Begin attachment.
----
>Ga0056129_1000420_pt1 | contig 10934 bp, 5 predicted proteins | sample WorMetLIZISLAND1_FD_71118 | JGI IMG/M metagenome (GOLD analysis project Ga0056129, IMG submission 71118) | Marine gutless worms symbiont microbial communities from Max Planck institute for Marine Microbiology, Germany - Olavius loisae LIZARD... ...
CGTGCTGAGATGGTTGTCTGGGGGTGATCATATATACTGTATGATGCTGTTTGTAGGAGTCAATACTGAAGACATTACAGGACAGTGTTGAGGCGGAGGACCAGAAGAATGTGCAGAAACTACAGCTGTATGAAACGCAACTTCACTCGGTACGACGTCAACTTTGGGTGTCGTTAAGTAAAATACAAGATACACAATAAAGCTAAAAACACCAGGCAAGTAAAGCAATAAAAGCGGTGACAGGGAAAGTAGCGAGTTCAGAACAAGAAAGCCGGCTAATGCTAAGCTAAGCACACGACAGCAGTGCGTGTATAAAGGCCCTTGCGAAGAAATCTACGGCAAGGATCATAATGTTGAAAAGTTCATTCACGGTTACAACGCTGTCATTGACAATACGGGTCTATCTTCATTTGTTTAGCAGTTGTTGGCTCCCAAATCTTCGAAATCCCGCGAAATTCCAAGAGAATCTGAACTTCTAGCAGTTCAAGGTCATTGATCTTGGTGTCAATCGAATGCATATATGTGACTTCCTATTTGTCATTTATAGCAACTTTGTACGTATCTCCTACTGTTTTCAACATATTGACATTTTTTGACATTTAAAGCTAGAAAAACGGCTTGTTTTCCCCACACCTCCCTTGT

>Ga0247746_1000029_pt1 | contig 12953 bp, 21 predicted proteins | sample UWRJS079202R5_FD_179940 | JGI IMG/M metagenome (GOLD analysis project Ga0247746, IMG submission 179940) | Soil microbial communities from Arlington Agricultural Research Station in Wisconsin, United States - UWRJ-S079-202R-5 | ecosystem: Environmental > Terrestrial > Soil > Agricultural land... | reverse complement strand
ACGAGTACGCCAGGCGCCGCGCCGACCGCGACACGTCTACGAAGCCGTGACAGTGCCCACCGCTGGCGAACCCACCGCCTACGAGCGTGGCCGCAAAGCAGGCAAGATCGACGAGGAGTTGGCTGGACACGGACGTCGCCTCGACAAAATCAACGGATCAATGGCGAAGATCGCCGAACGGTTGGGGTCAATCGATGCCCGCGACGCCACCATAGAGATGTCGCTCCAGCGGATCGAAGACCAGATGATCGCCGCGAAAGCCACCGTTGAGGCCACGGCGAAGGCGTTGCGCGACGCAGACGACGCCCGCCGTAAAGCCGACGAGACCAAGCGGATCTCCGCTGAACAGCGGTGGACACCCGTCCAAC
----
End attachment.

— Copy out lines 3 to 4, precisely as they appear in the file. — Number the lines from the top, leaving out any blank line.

>Ga0247746_1000029_pt1 | contig 12953 bp, 21 predicted proteins | sample UWRJS079202R5_FD_179940 | JGI IMG/M metagenome (GOLD analysis project Ga0247746, IMG submission 179940) | Soil microbial communities from Arlington Agricultural Research Station in Wisconsin, United States - UWRJ-S079-202R-5 | ecosystem: Environmental > Terrestrial > Soil > Agricultural land... | reverse complement strand
ACGAGTACGCCAGGCGCCGCGCCGACCGCGACACGTCTACGAAGCCGTGACAGTGCCCACCGCTGGCGAACCCACCGCCTACGAGCGTGGCCGCAAAGCAGGCAAGATCGACGAGGAGTTGGCTGGACACGGACGTCGCCTCGACAAAATCAACGGATCAATGGCGAAGATCGCCGAACGGTTGGGGTCAATCGATGCCCGCGACGCCACCATAGAGATGTCGCTCCAGCGGATCGAAGACCAGATGATCGCCGCGAAAGCCACCGTTGAGGCCACGGCGAAGGCGTTGCGCGACGCAGACGACGCCCGCCGTAAAGCCGACGAGACCAAGCGGATCTCCGCTGAACAGCGGTGGACACCCGTCCAAC